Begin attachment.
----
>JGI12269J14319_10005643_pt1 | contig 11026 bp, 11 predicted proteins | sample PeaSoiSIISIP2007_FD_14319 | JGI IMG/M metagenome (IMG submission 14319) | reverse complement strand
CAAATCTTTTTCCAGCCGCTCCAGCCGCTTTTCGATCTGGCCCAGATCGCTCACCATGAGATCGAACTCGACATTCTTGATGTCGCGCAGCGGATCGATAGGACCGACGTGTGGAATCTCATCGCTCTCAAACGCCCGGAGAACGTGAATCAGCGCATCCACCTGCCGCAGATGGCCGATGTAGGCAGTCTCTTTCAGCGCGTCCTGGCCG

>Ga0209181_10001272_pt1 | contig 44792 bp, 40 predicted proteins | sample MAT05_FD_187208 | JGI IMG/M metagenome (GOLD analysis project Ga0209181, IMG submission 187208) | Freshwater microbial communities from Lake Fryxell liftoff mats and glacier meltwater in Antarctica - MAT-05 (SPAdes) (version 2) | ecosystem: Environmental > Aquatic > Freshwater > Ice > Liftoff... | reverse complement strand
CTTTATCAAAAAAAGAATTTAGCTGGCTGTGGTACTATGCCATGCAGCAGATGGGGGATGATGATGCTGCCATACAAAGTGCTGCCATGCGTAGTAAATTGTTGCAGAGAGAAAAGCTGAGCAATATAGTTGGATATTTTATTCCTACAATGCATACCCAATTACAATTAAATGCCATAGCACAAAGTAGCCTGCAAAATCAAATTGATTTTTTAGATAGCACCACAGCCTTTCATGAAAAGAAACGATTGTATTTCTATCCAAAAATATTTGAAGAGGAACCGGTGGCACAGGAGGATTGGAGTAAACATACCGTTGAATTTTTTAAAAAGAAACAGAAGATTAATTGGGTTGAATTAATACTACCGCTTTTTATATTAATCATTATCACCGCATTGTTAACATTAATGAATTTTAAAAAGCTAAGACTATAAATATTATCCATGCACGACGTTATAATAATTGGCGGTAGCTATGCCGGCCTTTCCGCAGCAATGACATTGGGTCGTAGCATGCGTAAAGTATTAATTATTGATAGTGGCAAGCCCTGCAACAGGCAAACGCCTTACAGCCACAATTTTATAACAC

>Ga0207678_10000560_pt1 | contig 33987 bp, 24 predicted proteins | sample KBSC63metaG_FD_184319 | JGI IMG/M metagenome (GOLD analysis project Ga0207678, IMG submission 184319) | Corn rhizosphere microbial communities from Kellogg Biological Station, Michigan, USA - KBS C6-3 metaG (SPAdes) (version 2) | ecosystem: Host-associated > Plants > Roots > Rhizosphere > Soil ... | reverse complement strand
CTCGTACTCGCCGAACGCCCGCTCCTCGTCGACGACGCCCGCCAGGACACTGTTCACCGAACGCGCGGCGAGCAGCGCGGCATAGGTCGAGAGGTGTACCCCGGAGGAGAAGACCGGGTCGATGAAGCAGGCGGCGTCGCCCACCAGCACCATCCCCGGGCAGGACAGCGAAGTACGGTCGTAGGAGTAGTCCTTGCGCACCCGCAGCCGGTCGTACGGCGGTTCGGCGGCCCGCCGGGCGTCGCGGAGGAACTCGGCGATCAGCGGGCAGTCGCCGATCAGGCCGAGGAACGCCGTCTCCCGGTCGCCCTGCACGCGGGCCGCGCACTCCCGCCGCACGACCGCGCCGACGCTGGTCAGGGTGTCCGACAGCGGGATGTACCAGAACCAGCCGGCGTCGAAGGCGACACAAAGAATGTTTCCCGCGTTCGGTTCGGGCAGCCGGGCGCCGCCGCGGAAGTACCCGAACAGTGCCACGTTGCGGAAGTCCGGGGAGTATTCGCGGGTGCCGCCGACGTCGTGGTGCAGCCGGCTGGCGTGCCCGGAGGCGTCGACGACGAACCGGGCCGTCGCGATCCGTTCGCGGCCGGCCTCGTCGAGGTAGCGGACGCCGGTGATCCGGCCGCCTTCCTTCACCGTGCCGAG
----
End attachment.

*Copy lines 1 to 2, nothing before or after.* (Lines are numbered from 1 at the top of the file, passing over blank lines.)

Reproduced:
>JGI12269J14319_10005643_pt1 | contig 11026 bp, 11 predicted proteins | sample PeaSoiSIISIP2007_FD_14319 | JGI IMG/M metagenome (IMG submission 14319) | reverse complement strand
CAAATCTTTTTCCAGCCGCTCCAGCCGCTTTTCGATCTGGCCCAGATCGCTCACCATGAGATCGAACTCGACATTCTTGATGTCGCGCAGCGGATCGATAGGACCGACGTGTGGAATCTCATCGCTCTCAAACGCCCGGAGAACGTGAATCAGCGCATCCACCTGCCGCAGATGGCCGATGTAGGCAGTCTCTTTCAGCGCGTCCTGGCCG